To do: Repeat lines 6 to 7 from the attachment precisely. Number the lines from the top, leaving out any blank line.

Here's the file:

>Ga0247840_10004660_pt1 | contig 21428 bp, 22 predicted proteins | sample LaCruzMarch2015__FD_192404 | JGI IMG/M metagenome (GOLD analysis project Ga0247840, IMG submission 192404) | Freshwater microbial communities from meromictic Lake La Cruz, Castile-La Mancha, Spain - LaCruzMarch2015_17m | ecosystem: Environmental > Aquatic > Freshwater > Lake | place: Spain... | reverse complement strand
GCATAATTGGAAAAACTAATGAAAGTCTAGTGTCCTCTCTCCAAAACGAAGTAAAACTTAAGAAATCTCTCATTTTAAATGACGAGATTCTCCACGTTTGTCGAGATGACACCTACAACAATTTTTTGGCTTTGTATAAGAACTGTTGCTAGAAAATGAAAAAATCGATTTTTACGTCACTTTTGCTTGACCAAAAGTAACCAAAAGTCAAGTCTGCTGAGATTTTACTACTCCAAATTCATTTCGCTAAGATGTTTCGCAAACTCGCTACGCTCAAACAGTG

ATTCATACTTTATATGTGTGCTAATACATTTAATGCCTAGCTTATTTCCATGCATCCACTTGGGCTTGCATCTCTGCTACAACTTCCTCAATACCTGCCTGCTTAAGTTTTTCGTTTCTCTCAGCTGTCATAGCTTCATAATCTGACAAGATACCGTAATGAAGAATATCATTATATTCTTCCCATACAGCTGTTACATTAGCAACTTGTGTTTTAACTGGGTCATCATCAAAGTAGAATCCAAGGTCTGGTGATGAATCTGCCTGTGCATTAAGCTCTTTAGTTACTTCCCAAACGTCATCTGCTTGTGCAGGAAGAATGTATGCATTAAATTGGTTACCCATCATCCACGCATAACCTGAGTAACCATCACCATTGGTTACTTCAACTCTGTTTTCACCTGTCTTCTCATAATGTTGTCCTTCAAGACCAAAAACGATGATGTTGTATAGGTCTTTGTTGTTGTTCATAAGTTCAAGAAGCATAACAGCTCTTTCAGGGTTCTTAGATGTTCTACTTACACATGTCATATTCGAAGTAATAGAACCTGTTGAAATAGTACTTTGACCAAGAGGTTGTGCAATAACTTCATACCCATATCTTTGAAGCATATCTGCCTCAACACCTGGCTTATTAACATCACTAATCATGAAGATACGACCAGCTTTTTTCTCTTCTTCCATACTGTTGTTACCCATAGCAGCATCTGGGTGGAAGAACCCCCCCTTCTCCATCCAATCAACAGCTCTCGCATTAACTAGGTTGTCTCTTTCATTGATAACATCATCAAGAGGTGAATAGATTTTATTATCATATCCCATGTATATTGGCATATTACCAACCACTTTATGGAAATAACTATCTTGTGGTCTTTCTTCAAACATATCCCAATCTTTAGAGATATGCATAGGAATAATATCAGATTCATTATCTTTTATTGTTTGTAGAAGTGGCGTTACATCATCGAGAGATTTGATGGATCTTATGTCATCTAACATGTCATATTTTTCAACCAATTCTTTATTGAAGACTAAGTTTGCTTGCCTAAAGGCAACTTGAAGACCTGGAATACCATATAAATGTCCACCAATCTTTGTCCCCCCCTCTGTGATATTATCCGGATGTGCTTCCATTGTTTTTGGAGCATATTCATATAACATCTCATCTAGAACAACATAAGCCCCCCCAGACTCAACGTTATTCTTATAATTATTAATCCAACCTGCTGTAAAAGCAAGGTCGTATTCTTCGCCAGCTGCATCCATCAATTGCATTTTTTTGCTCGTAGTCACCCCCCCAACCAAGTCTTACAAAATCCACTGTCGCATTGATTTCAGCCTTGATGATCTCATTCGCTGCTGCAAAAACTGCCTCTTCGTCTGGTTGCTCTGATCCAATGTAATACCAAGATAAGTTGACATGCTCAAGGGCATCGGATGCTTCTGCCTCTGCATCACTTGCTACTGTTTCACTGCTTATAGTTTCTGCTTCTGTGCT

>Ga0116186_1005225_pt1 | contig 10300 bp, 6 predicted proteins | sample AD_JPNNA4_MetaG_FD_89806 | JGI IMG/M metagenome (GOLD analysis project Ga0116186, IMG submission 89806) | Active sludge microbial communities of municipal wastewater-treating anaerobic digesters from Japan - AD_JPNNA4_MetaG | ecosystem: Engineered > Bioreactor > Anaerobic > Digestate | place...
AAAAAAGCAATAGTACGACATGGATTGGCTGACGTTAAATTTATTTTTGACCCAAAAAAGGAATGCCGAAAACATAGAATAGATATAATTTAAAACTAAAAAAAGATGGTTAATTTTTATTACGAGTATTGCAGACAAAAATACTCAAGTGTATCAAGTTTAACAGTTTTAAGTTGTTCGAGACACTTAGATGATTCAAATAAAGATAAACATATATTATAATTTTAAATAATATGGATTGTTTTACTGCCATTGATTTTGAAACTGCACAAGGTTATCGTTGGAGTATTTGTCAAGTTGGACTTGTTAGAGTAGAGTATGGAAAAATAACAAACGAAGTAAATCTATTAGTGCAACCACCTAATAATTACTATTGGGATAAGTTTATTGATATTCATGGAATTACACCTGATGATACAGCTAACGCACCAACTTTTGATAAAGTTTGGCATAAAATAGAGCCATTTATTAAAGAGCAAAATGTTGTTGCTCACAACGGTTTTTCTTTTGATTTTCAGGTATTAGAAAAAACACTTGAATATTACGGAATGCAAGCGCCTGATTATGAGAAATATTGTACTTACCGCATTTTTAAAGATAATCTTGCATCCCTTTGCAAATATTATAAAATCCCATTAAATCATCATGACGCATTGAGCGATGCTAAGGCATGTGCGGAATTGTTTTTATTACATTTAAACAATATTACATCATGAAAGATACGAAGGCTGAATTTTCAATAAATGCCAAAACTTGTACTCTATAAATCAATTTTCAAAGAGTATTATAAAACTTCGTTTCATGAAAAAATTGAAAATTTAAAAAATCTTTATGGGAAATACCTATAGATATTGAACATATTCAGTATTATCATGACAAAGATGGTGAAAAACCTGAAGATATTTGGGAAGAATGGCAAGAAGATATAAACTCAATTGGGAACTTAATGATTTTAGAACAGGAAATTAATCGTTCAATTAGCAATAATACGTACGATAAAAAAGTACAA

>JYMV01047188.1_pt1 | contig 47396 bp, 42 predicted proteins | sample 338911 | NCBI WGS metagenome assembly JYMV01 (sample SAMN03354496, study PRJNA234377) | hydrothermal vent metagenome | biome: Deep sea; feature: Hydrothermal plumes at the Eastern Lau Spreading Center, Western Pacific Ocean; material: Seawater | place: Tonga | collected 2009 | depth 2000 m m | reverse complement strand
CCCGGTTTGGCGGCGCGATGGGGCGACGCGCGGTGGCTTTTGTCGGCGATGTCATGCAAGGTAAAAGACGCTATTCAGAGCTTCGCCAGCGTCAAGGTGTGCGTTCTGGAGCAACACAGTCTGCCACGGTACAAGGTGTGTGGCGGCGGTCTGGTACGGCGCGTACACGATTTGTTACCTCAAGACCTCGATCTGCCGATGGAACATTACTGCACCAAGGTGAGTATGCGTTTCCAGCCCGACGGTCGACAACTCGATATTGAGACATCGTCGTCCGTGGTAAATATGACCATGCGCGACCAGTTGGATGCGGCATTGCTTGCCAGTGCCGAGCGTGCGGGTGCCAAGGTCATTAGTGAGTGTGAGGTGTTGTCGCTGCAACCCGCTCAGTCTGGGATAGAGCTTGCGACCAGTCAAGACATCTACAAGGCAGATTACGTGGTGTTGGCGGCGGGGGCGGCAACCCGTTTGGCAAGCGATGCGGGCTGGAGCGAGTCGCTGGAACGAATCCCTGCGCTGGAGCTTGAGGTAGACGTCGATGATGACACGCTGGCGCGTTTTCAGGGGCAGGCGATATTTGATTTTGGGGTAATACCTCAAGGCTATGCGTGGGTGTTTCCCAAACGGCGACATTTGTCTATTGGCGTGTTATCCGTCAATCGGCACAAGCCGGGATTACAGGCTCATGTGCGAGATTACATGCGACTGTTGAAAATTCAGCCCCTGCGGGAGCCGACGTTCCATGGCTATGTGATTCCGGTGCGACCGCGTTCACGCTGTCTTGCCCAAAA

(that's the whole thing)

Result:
>JYMV01047188.1_pt1 | contig 47396 bp, 42 predicted proteins | sample 338911 | NCBI WGS metagenome assembly JYMV01 (sample SAMN03354496, study PRJNA234377) | hydrothermal vent metagenome | biome: Deep sea; feature: Hydrothermal plumes at the Eastern Lau Spreading Center, Western Pacific Ocean; material: Seawater | place: Tonga | collected 2009 | depth 2000 m m | reverse complement strand
CCCGGTTTGGCGGCGCGATGGGGCGACGCGCGGTGGCTTTTGTCGGCGATGTCATGCAAGGTAAAAGACGCTATTCAGAGCTTCGCCAGCGTCAAGGTGTGCGTTCTGGAGCAACACAGTCTGCCACGGTACAAGGTGTGTGGCGGCGGTCTGGTACGGCGCGTACACGATTTGTTACCTCAAGACCTCGATCTGCCGATGGAACATTACTGCACCAAGGTGAGTATGCGTTTCCAGCCCGACGGTCGACAACTCGATATTGAGACATCGTCGTCCGTGGTAAATATGACCATGCGCGACCAGTTGGATGCGGCATTGCTTGCCAGTGCCGAGCGTGCGGGTGCCAAGGTCATTAGTGAGTGTGAGGTGTTGTCGCTGCAACCCGCTCAGTCTGGGATAGAGCTTGCGACCAGTCAAGACATCTACAAGGCAGATTACGTGGTGTTGGCGGCGGGGGCGGCAACCCGTTTGGCAAGCGATGCGGGCTGGAGCGAGTCGCTGGAACGAATCCCTGCGCTGGAGCTTGAGGTAGACGTCGATGATGACACGCTGGCGCGTTTTCAGGGGCAGGCGATATTTGATTTTGGGGTAATACCTCAAGGCTATGCGTGGGTGTTTCCCAAACGGCGACATTTGTCTATTGGCGTGTTATCCGTCAATCGGCACAAGCCGGGATTACAGGCTCATGTGCGAGATTACATGCGACTGTTGAAAATTCAGCCCCTGCGGGAGCCGACGTTCCATGGCTATGTGATTCCGGTGCGACCGCGTTCACGCTGTCTTGCCCAAAA